Not too long ago, a friend asked me to attend an event at which she was to have a role. I had intended to go, but life got in the way. I feel much the same way about Hillary. I want to be all in, I want to be a fan but life keeps getting in the way, history keeps getting in the way.
I know better now than to expect the Secretary of State or any politician to have me on their mind when they make their decisions as president. I know that I must guard my soul, my self. I know that whomever wins in the fall, I'm on my own. So I'm with her, but I'm both weary and wary. As we say at home, Tom drunk but Tom eh no fool. Tom knows that drunk or sober, he'd better mind his business.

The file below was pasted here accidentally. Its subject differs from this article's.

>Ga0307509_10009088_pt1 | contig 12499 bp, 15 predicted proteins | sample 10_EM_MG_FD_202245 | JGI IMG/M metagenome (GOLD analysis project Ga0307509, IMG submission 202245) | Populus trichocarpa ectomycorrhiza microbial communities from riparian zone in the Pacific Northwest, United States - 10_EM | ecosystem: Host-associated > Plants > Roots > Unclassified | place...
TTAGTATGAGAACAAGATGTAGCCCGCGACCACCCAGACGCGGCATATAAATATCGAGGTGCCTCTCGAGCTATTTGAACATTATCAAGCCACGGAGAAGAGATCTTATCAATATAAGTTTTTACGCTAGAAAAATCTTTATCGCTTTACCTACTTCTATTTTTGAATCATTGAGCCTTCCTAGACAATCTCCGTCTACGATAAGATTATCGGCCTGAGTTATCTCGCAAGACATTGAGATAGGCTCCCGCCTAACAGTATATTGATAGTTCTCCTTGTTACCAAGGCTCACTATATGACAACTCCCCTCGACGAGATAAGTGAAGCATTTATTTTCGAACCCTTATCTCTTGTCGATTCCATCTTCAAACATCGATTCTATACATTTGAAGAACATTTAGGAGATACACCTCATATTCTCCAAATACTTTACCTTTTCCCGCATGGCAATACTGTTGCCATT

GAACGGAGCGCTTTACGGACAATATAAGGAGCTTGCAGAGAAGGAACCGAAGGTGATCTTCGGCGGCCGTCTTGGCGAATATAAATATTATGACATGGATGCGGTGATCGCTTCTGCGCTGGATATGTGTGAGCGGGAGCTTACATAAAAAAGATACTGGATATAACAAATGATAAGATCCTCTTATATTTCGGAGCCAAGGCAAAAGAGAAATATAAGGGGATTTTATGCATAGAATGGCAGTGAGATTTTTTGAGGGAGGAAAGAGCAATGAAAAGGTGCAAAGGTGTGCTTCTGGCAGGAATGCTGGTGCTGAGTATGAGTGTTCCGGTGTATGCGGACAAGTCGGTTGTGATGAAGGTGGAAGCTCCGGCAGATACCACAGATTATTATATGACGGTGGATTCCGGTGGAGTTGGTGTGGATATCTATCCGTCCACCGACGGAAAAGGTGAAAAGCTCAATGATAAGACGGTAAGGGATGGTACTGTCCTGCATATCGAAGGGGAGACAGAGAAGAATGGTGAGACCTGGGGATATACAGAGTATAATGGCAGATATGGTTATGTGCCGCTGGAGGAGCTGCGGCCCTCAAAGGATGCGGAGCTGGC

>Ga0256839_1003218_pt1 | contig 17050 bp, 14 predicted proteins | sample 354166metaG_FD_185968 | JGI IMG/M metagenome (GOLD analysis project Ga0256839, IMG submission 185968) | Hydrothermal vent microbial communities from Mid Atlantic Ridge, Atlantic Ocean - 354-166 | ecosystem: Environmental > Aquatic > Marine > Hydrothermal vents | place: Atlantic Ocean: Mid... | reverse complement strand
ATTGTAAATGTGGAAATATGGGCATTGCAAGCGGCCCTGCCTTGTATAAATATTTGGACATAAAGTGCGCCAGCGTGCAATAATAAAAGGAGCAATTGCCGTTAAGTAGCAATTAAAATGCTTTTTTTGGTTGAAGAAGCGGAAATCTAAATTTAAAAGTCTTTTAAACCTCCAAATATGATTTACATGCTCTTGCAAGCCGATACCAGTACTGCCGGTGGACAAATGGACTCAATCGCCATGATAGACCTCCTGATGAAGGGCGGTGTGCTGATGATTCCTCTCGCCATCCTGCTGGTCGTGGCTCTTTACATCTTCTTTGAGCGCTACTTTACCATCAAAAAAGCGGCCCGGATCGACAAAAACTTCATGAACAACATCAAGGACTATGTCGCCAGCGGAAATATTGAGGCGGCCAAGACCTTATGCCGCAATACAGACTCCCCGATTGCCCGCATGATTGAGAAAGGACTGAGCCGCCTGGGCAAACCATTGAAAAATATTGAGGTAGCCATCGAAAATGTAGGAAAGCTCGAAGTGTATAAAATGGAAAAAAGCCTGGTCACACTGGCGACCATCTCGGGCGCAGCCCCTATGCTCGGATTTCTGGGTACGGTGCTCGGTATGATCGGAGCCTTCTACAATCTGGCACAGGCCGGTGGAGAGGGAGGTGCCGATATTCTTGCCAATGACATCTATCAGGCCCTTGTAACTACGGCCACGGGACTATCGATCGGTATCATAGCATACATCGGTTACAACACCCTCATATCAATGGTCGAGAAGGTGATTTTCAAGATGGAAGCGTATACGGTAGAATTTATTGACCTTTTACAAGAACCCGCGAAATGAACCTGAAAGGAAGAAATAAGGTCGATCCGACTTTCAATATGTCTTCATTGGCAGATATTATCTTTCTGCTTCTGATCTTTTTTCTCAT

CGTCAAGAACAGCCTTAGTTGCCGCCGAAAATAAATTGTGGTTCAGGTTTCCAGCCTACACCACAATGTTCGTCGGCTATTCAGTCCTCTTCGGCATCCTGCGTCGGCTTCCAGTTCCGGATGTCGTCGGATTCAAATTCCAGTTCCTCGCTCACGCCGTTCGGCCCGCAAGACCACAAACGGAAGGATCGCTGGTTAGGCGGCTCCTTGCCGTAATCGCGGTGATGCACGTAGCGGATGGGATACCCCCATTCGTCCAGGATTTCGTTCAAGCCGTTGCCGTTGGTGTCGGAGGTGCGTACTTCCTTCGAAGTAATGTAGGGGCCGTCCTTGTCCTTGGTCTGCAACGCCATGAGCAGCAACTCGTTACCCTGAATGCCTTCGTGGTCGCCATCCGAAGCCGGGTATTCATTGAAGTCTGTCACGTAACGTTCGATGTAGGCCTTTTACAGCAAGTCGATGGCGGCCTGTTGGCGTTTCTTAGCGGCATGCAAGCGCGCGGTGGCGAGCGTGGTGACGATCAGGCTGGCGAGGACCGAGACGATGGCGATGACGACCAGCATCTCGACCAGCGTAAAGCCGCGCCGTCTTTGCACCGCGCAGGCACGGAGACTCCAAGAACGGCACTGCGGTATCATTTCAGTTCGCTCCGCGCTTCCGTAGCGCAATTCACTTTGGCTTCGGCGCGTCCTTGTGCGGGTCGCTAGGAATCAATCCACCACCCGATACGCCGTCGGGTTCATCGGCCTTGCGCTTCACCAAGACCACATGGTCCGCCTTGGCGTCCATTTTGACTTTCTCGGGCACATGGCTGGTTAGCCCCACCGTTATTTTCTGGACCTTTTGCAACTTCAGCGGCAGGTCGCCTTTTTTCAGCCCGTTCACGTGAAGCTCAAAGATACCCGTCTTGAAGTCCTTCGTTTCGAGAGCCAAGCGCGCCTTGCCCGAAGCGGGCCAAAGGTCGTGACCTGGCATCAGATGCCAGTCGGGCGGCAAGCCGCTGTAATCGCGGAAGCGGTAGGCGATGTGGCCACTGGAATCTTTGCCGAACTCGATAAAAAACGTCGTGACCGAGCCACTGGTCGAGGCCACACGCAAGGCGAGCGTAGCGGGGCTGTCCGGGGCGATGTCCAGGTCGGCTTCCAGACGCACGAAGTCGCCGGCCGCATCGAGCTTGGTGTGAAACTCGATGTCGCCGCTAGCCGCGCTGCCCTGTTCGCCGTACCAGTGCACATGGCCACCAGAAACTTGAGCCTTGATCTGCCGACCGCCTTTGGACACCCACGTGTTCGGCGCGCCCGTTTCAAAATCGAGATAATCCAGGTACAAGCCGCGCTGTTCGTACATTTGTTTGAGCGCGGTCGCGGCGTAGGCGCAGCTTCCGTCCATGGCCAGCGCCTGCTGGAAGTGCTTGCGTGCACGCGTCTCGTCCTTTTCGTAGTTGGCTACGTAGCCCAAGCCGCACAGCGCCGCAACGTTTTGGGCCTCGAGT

I'm with her but I'm watching my step and my back.
About the Author - Elle Sagar
I am a strategic thinker and problem solver. I have a knack for seeing the heart of an issue, clearing away all the noise and nonsense and hopefully making cogent arguments that go to the central issue under consideration. Nice work if you can get it, and you can get it if you try. That's a lyric from an Ella Fitzgerald song and from the songbook of my life.